Communicator of the Month: Concepción Picciotto

[vc_row][vc_column][vc_column_text]Our Communicator of the Month series showcases individuals whose voices have made a lasting impact on our country. In 2023, we recognize 12 Proponents of Peace who were dedicated to resolving conflict and envisioned a world without violence. Whether they advocated for civil education classes or found the common link between the civil rights and peace movements, the efforts of these activists mitigated hostile conditions in many of the world’s most divided countries — including our own. Their cooperative processes led to negotiation, reconciliation and growth — and are still teaching us how to connect back to our shared humanity, even in times of strife.[/vc_column_text][/vc_column][/vc_row][vc_row][vc_column][vc_separator color=”violet” border_width=”4″][/vc_column][/vc_row][vc_row][vc_column][vc_column_text]

“People always tell me, ‘We need more people like you.’ I tell them: ‘But it starts with you. You are responsible for what’s going on.’ If people were more concerned, I wouldn’t have to be there.” Concepción Picciotto

[/vc_column_text][/vc_column][/vc_row][vc_row][vc_column][vc_text_separator title=”January 15, 1936 — January 25, 2016″ color=”orange” border_width=”4″][/vc_column][/vc_row][vc_row][vc_column][vc_column_text]Spanish immigrant  Concepción (Connie) Picciotto held vigil in Lafayette Park outside the White House gates for 35 years, joining what would become the country’s longest-running anti-war vigil several months after protestor William Thomas first set up camp in 1981. The Pennsylvania Avenue protestors’ agenda of peace has always been vast, targeting everything from government deception to gun control, homelessness, hunger and U.S. intervention in foreign wars. The issue of nuclear weapons, however, has been central to the vigil since its beginning.

In her time as vigil keeper, Picciotto would be neighbor to five U.S. presidents, from Ronald Reagan to Barack Obama, and witness to wars and military conflicts including the Cold War, Persian Gulf War, 9/11, Afghanistan War and Iraq War. She and fellow long-standing protestors — including Thomas, Ellen Benjamin and Philipos Melaku-Bello — withstood heat waves, blizzards and hurricanes; health problems; and hostility from police and tourists, all from the makeshift shelter of a patio umbrella and plastic tarp.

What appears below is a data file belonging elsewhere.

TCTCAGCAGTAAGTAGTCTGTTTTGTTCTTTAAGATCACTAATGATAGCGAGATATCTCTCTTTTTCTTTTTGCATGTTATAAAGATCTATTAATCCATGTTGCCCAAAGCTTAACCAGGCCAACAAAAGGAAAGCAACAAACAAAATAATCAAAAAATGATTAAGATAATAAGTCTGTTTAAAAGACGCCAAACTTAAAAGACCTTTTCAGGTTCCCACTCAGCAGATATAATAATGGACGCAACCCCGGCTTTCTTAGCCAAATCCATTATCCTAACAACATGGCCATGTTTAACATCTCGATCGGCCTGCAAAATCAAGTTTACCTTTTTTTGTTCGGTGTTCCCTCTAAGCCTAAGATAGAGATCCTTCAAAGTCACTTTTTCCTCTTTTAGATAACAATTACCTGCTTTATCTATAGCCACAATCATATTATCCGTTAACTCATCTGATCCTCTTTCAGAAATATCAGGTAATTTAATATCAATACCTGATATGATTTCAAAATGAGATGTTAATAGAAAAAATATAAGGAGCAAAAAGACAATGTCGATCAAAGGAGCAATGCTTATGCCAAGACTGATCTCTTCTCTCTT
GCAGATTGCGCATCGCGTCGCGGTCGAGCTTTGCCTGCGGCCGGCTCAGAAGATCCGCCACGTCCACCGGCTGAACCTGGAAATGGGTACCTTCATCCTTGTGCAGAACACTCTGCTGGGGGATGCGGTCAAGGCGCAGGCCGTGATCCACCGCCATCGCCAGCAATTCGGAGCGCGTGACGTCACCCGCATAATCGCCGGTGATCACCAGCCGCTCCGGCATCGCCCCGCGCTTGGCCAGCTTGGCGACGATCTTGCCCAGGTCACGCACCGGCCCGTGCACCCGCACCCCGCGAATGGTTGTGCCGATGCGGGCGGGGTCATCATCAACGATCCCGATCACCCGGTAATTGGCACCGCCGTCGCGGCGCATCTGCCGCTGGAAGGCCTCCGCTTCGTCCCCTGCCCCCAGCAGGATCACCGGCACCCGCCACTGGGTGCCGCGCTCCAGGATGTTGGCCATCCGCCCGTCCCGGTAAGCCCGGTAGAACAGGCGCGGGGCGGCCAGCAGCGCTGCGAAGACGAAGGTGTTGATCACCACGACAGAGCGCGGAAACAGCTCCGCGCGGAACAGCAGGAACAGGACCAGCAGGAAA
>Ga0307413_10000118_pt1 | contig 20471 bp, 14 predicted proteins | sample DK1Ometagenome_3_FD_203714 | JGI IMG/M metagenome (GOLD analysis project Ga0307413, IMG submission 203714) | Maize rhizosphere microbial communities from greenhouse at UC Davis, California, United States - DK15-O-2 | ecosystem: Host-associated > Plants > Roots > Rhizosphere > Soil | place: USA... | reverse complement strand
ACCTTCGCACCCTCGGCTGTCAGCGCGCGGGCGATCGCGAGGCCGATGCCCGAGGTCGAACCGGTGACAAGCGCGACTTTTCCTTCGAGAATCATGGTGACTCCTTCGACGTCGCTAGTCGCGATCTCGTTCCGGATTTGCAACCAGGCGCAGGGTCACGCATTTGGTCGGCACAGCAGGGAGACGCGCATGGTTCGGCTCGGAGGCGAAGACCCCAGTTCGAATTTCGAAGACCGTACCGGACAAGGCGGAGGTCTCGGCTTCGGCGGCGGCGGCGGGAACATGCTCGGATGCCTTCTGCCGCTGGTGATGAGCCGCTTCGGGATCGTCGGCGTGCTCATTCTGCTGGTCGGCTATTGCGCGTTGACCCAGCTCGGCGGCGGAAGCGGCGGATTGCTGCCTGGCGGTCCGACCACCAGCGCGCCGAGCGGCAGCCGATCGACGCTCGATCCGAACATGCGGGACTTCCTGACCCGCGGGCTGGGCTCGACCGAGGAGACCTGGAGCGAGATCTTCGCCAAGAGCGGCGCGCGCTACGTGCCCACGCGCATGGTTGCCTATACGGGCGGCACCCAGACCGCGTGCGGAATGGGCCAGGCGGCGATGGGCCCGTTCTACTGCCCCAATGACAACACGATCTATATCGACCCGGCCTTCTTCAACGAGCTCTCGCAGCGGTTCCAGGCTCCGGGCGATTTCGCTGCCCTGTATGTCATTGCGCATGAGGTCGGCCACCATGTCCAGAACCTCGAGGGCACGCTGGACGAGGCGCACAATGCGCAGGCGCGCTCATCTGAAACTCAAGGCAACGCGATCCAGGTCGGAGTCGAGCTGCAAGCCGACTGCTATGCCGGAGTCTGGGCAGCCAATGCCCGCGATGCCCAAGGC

Picciotto and fellow protestors circulated a nuclear disarmament petition resulting in a ballot initiative passed by D.C. voters in 1993. Congresswoman Eleanor Holmes Norton (D-DC) worked with the activists to craft a bill that she has introduced to the U.S. House of Representatives since 1994 (most recently, as the Nuclear Weapons Abolition and Economic and Energy Conversion Act of 2021). While the legislation has never gone to the House floor for a vote, Norton continues with the same conviction that powers the still-enduring White House Peace Vigil.

Many of the vigil’s volunteers made their home base in a Northwest D.C. row house called the Peace House. Picciotto spent more time at the Peace House as she entered her 70s and experienced failing health. After she suffered a bicycle accident in 2012, other protestors stepped up to take on more shifts so the vigil would always be attended and avoid having the tent and protest materials seized by the U.S. Park Police, which happened several times over the years. While the row house was sold in 2015, the group relocated to Deanwood in Northeast D.C., where it lives on today.

Following the closure of the row house, Picciotto moved to N Street Village, a shelter for women that was within walking distance of the vigil. She died in 2016, believed to be 80 years old. Her fellow protesters from the Peace House DC held a memorial service followed by a march to Lafayette Park in her honor. Today, Melaku-Bello and others keep the 24-hour White House Peace Vigil going from a black tent covered in anti-nuclear war and pro-human rights posters.[/vc_column_text][/vc_column][/vc_row]